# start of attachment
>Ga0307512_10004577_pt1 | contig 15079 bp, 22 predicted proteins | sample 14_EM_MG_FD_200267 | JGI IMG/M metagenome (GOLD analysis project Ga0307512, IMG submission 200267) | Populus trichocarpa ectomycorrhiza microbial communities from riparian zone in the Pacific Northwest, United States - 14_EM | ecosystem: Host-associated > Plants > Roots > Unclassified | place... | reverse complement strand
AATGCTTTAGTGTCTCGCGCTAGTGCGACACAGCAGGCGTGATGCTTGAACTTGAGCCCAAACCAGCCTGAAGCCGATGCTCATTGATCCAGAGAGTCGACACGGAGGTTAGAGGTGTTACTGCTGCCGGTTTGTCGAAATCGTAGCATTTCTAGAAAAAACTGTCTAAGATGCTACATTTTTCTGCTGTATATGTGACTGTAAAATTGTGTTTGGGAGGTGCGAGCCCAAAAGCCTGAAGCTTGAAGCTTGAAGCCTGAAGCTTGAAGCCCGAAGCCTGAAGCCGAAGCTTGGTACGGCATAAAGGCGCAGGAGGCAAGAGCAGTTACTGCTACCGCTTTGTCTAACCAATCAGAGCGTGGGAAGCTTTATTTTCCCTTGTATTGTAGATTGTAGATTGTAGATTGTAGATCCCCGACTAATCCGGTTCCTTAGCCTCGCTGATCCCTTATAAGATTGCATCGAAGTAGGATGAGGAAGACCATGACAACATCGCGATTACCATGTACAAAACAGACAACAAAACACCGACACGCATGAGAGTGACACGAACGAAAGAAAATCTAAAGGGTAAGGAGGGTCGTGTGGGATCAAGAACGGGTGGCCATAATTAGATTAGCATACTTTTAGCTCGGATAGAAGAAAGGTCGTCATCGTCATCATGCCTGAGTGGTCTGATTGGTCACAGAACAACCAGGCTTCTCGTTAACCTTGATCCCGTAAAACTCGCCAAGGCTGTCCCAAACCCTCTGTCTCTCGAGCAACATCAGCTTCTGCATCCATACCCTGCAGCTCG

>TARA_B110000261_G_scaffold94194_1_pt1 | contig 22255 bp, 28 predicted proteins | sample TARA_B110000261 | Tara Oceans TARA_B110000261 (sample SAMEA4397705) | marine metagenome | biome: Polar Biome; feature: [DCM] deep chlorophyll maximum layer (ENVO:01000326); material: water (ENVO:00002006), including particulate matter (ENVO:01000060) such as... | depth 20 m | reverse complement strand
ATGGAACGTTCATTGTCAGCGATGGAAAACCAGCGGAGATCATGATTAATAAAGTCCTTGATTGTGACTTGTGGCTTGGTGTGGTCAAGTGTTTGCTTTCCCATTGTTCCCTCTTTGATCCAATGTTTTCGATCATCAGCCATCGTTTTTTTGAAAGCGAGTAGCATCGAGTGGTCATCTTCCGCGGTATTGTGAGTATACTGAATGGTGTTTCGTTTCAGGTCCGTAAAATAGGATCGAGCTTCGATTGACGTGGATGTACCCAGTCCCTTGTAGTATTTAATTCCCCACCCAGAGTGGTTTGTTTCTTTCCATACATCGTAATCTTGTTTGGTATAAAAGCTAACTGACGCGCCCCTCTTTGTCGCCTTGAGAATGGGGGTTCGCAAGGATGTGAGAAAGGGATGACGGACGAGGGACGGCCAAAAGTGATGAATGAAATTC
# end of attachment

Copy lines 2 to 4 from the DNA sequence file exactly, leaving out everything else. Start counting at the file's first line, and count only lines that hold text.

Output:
AATGCTTTAGTGTCTCGCGCTAGTGCGACACAGCAGGCGTGATGCTTGAACTTGAGCCCAAACCAGCCTGAAGCCGATGCTCATTGATCCAGAGAGTCGACACGGAGGTTAGAGGTGTTACTGCTGCCGGTTTGTCGAAATCGTAGCATTTCTAGAAAAAACTGTCTAAGATGCTACATTTTTCTGCTGTATATGTGACTGTAAAATTGTGTTTGGGAGGTGCGAGCCCAAAAGCCTGAAGCTTGAAGCTTGAAGCCTGAAGCTTGAAGCCCGAAGCCTGAAGCCGAAGCTTGGTACGGCATAAAGGCGCAGGAGGCAAGAGCAGTTACTGCTACCGCTTTGTCTAACCAATCAGAGCGTGGGAAGCTTTATTTTCCCTTGTATTGTAGATTGTAGATTGTAGATTGTAGATCCCCGACTAATCCGGTTCCTTAGCCTCGCTGATCCCTTATAAGATTGCATCGAAGTAGGATGAGGAAGACCATGACAACATCGCGATTACCATGTACAAAACAGACAACAAAACACCGACACGCATGAGAGTGACACGAACGAAAGAAAATCTAAAGGGTAAGGAGGGTCGTGTGGGATCAAGAACGGGTGGCCATAATTAGATTAGCATACTTTTAGCTCGGATAGAAGAAAGGTCGTCATCGTCATCATGCCTGAGTGGTCTGATTGGTCACAGAACAACCAGGCTTCTCGTTAACCTTGATCCCGTAAAACTCGCCAAGGCTGTCCCAAACCCTCTGTCTCTCGAGCAACATCAGCTTCTGCATCCATACCCTGCAGCTCG

>TARA_B110000261_G_scaffold94194_1_pt1 | contig 22255 bp, 28 predicted proteins | sample TARA_B110000261 | Tara Oceans TARA_B110000261 (sample SAMEA4397705) | marine metagenome | biome: Polar Biome; feature: [DCM] deep chlorophyll maximum layer (ENVO:01000326); material: water (ENVO:00002006), including particulate matter (ENVO:01000060) such as... | depth 20 m | reverse complement strand
ATGGAACGTTCATTGTCAGCGATGGAAAACCAGCGGAGATCATGATTAATAAAGTCCTTGATTGTGACTTGTGGCTTGGTGTGGTCAAGTGTTTGCTTTCCCATTGTTCCCTCTTTGATCCAATGTTTTCGATCATCAGCCATCGTTTTTTTGAAAGCGAGTAGCATCGAGTGGTCATCTTCCGCGGTATTGTGAGTATACTGAATGGTGTTTCGTTTCAGGTCCGTAAAATAGGATCGAGCTTCGATTGACGTGGATGTACCCAGTCCCTTGTAGTATTTAATTCCCCACCCAGAGTGGTTTGTTTCTTTCCATACATCGTAATCTTGTTTGGTATAAAAGCTAACTGACGCGCCCCTCTTTGTCGCCTTGAGAATGGGGGTTCGCAAGGATGTGAGAAAGGGATGACGGACGAGGGACGGCCAAAAGTGATGAATGAAATTC